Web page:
Seroprevalence of Herpes Simplex Virus Type 2 among female sex workers in Federal Capital Territory, Nigeria
Herpes Simplex Virus type 2 (HSV-2) has public health importance as a leading cause of genital ulcers, which also facilitate human immunodeficiency virus (HIV) acquisition and transmission by over two-fold or more. This study sought to determine the seroprevalence of HSV-2, and to evaluate the relationship between HSV-2 infection and sociodemographic factors of female sex workers (FSWs) in Federal Capital Territory (FCT), Nigeria.
This cross-sectional study involved 200 FSWs and was carried out with structured questionnaires for sociodemographic and behavioral information and laboratory tests for HSV-2 IgG antibodies using HerpeSelect ELISA.
Overall HSV-2 seroprevalence was 37.5%, with higher prevalence of 42.4% and 40.3 % among FSWs in Garki II and Wuse II while those residing in Brothel/Hotel also had the highest seroprevalence of 40.0%. There was no significance difference (P>0.05) in the prevalence of HVS-2 with respect to location and place of residence. With regards to the level of education and marital status, FSWs who cannot read and write, and those that are Single/cohabit had the highest prevalence of 76.5% and 39.6% respectively. HSV-2 seroprevalence increased with age, duration in commercial sex work, number of clients and non-usage of condom.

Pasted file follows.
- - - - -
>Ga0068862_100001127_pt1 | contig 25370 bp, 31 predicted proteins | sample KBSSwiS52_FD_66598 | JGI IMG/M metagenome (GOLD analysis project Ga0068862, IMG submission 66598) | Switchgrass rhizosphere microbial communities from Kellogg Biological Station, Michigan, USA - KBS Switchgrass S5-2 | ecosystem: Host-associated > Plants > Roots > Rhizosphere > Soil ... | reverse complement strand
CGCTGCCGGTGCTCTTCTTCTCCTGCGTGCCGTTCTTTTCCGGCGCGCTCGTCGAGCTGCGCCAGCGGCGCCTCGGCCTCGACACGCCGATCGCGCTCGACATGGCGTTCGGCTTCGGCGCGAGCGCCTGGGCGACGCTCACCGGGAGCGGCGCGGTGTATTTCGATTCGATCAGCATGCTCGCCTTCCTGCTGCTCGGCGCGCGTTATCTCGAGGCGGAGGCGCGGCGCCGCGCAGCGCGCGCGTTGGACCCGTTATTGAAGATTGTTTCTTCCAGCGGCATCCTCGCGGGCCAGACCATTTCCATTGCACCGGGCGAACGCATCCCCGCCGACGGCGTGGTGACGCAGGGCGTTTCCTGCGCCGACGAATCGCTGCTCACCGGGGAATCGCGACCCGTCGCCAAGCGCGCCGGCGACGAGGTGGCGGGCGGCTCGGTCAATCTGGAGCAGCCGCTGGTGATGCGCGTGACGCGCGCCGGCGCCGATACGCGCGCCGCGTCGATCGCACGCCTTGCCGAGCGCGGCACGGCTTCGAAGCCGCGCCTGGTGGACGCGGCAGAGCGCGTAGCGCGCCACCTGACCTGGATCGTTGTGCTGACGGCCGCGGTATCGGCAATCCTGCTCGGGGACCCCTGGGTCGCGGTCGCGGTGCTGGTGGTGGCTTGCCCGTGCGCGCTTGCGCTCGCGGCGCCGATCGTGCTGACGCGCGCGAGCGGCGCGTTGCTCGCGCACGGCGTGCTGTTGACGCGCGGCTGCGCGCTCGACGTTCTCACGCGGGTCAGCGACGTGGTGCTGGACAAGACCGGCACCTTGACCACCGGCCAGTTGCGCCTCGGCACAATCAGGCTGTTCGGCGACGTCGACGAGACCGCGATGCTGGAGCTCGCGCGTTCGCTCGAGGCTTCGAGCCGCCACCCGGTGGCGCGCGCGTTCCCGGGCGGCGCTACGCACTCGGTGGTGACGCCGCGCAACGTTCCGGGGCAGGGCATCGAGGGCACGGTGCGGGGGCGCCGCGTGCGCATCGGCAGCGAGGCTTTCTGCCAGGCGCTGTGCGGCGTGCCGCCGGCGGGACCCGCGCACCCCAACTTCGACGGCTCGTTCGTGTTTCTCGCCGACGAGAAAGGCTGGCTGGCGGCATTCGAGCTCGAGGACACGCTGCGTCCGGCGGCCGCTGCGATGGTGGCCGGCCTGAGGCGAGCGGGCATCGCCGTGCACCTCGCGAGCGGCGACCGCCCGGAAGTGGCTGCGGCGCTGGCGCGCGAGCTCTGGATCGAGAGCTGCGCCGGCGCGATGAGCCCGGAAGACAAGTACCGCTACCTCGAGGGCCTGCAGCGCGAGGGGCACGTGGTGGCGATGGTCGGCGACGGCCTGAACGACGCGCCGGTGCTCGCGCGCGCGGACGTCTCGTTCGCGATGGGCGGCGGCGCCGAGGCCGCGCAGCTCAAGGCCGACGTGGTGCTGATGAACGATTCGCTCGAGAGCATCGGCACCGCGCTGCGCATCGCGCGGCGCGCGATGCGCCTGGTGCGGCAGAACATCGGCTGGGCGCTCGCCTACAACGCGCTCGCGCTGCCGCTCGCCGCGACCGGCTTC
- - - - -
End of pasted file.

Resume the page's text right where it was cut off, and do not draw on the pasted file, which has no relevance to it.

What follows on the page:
With the influx of FSWs in the study area and increasing evidence that HSV-2 infection has a synergistic activity on acquiring HIV infection, targeted public health awareness campaigns and good health–seeking behavior on noticing genital rashes, urethral discharges, and vaginal discharges are recommended among the studied population.
Keywords: Herpes Simplex Virus type 2, Female Sex Worker, seroprevalence, condom, Nigeria